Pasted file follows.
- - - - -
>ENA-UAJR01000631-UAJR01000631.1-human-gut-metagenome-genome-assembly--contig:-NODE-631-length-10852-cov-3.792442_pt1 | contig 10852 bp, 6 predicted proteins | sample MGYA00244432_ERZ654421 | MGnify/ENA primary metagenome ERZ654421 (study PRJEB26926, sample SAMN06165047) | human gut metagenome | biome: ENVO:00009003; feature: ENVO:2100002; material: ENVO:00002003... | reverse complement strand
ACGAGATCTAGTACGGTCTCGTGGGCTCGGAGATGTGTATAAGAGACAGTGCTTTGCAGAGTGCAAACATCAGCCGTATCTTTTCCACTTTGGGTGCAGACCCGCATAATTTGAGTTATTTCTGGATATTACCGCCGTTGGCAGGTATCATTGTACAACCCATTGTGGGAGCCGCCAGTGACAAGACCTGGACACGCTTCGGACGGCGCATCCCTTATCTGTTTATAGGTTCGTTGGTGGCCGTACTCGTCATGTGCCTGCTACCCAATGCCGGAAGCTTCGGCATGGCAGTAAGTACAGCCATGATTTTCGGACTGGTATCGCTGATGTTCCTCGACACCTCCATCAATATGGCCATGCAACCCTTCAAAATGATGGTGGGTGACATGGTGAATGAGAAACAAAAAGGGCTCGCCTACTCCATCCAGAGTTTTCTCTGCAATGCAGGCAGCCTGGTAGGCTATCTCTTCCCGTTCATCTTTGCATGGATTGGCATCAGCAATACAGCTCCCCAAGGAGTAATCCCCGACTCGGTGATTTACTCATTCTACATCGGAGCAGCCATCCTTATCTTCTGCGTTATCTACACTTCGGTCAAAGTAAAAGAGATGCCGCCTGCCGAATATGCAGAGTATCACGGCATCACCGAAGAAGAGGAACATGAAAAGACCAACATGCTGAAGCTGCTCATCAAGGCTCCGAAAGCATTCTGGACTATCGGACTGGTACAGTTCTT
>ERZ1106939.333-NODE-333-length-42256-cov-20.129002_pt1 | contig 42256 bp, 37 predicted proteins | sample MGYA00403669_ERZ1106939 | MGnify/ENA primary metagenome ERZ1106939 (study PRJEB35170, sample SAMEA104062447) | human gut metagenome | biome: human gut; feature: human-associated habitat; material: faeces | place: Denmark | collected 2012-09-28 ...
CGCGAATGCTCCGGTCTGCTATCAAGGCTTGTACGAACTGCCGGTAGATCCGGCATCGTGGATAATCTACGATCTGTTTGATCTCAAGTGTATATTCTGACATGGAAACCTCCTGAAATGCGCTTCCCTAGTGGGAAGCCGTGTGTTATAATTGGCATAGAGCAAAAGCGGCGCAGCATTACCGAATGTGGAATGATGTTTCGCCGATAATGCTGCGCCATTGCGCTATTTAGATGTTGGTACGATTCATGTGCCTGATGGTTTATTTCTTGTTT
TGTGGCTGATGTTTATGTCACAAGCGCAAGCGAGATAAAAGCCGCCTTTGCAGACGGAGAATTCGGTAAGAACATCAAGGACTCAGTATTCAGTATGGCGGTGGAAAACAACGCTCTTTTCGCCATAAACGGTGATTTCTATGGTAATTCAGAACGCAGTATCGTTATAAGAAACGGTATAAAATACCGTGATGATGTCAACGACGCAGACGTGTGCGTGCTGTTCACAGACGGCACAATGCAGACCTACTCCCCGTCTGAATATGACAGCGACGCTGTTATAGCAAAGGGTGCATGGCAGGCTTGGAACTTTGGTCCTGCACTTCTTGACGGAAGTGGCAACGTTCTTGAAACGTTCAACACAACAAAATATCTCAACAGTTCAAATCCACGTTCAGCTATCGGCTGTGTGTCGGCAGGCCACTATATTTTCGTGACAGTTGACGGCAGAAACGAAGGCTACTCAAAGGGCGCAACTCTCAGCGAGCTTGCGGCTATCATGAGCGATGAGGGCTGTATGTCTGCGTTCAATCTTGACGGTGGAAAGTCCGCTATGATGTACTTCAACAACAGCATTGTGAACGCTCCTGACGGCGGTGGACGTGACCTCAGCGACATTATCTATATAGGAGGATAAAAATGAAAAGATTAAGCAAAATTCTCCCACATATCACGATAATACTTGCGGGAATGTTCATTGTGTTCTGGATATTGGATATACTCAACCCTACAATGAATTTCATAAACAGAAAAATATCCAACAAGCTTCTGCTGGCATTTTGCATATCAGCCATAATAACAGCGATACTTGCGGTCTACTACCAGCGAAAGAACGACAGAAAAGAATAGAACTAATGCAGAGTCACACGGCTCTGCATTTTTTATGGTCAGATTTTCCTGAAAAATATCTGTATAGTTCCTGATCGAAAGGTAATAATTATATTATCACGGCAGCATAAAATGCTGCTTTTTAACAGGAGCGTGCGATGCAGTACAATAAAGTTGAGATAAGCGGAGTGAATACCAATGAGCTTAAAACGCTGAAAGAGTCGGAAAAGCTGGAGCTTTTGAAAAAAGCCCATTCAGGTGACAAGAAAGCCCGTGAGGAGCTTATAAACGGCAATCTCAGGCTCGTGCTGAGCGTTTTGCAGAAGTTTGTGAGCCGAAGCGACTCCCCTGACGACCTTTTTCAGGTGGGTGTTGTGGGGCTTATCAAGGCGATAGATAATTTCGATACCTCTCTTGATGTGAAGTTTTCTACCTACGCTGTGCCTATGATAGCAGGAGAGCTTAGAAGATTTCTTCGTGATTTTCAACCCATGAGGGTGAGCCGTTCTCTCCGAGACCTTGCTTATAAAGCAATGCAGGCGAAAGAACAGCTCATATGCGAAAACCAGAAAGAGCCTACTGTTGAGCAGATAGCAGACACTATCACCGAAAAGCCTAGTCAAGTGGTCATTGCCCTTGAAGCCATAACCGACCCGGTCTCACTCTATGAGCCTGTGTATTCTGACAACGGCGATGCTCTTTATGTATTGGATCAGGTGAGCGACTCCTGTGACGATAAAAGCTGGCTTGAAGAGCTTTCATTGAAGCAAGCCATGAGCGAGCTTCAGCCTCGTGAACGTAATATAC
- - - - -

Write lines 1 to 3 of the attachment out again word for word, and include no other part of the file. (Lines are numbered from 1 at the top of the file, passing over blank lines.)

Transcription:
>ENA-UAJR01000631-UAJR01000631.1-human-gut-metagenome-genome-assembly--contig:-NODE-631-length-10852-cov-3.792442_pt1 | contig 10852 bp, 6 predicted proteins | sample MGYA00244432_ERZ654421 | MGnify/ENA primary metagenome ERZ654421 (study PRJEB26926, sample SAMN06165047) | human gut metagenome | biome: ENVO:00009003; feature: ENVO:2100002; material: ENVO:00002003... | reverse complement strand
ACGAGATCTAGTACGGTCTCGTGGGCTCGGAGATGTGTATAAGAGACAGTGCTTTGCAGAGTGCAAACATCAGCCGTATCTTTTCCACTTTGGGTGCAGACCCGCATAATTTGAGTTATTTCTGGATATTACCGCCGTTGGCAGGTATCATTGTACAACCCATTGTGGGAGCCGCCAGTGACAAGACCTGGACACGCTTCGGACGGCGCATCCCTTATCTGTTTATAGGTTCGTTGGTGGCCGTACTCGTCATGTGCCTGCTACCCAATGCCGGAAGCTTCGGCATGGCAGTAAGTACAGCCATGATTTTCGGACTGGTATCGCTGATGTTCCTCGACACCTCCATCAATATGGCCATGCAACCCTTCAAAATGATGGTGGGTGACATGGTGAATGAGAAACAAAAAGGGCTCGCCTACTCCATCCAGAGTTTTCTCTGCAATGCAGGCAGCCTGGTAGGCTATCTCTTCCCGTTCATCTTTGCATGGATTGGCATCAGCAATACAGCTCCCCAAGGAGTAATCCCCGACTCGGTGATTTACTCATTCTACATCGGAGCAGCCATCCTTATCTTCTGCGTTATCTACACTTCGGTCAAAGTAAAAGAGATGCCGCCTGCCGAATATGCAGAGTATCACGGCATCACCGAAGAAGAGGAACATGAAAAGACCAACATGCTGAAGCTGCTCATCAAGGCTCCGAAAGCATTCTGGACTATCGGACTGGTACAGTTCTT
>ERZ1106939.333-NODE-333-length-42256-cov-20.129002_pt1 | contig 42256 bp, 37 predicted proteins | sample MGYA00403669_ERZ1106939 | MGnify/ENA primary metagenome ERZ1106939 (study PRJEB35170, sample SAMEA104062447) | human gut metagenome | biome: human gut; feature: human-associated habitat; material: faeces | place: Denmark | collected 2012-09-28 ...